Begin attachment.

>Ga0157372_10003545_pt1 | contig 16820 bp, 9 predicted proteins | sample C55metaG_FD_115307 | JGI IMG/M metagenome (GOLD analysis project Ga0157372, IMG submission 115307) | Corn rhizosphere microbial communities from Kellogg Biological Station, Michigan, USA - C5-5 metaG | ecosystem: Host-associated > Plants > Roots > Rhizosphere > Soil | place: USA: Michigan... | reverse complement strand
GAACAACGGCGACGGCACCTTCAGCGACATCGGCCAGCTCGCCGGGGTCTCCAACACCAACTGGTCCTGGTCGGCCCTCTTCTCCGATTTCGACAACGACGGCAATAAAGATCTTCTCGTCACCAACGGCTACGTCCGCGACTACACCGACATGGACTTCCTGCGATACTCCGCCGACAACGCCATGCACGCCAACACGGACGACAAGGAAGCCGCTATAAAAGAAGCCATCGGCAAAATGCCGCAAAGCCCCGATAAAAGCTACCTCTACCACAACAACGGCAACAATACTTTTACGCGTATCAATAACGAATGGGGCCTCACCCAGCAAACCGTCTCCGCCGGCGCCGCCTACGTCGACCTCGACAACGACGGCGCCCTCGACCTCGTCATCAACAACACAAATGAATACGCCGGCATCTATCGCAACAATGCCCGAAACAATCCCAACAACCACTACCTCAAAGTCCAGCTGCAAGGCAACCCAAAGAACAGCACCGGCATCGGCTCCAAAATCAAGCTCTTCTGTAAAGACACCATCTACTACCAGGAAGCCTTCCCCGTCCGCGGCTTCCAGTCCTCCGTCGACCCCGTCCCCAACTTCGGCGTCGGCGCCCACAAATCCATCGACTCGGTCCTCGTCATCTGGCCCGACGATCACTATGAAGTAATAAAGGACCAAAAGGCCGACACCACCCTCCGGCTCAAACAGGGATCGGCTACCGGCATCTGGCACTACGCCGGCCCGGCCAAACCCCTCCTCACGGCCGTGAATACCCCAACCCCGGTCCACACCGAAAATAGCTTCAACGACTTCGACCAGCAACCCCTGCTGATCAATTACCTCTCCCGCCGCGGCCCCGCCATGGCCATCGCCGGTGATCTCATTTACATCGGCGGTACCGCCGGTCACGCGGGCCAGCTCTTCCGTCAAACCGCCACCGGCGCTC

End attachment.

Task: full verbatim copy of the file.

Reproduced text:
>Ga0157372_10003545_pt1 | contig 16820 bp, 9 predicted proteins | sample C55metaG_FD_115307 | JGI IMG/M metagenome (GOLD analysis project Ga0157372, IMG submission 115307) | Corn rhizosphere microbial communities from Kellogg Biological Station, Michigan, USA - C5-5 metaG | ecosystem: Host-associated > Plants > Roots > Rhizosphere > Soil | place: USA: Michigan... | reverse complement strand
GAACAACGGCGACGGCACCTTCAGCGACATCGGCCAGCTCGCCGGGGTCTCCAACACCAACTGGTCCTGGTCGGCCCTCTTCTCCGATTTCGACAACGACGGCAATAAAGATCTTCTCGTCACCAACGGCTACGTCCGCGACTACACCGACATGGACTTCCTGCGATACTCCGCCGACAACGCCATGCACGCCAACACGGACGACAAGGAAGCCGCTATAAAAGAAGCCATCGGCAAAATGCCGCAAAGCCCCGATAAAAGCTACCTCTACCACAACAACGGCAACAATACTTTTACGCGTATCAATAACGAATGGGGCCTCACCCAGCAAACCGTCTCCGCCGGCGCCGCCTACGTCGACCTCGACAACGACGGCGCCCTCGACCTCGTCATCAACAACACAAATGAATACGCCGGCATCTATCGCAACAATGCCCGAAACAATCCCAACAACCACTACCTCAAAGTCCAGCTGCAAGGCAACCCAAAGAACAGCACCGGCATCGGCTCCAAAATCAAGCTCTTCTGTAAAGACACCATCTACTACCAGGAAGCCTTCCCCGTCCGCGGCTTCCAGTCCTCCGTCGACCCCGTCCCCAACTTCGGCGTCGGCGCCCACAAATCCATCGACTCGGTCCTCGTCATCTGGCCCGACGATCACTATGAAGTAATAAAGGACCAAAAGGCCGACACCACCCTCCGGCTCAAACAGGGATCGGCTACCGGCATCTGGCACTACGCCGGCCCGGCCAAACCCCTCCTCACGGCCGTGAATACCCCAACCCCGGTCCACACCGAAAATAGCTTCAACGACTTCGACCAGCAACCCCTGCTGATCAATTACCTCTCCCGCCGCGGCCCCGCCATGGCCATCGCCGGTGATCTCATTTACATCGGCGGTACCGCCGGTCACGCGGGCCAGCTCTTCCGTCAAACCGCCACCGGCGCTC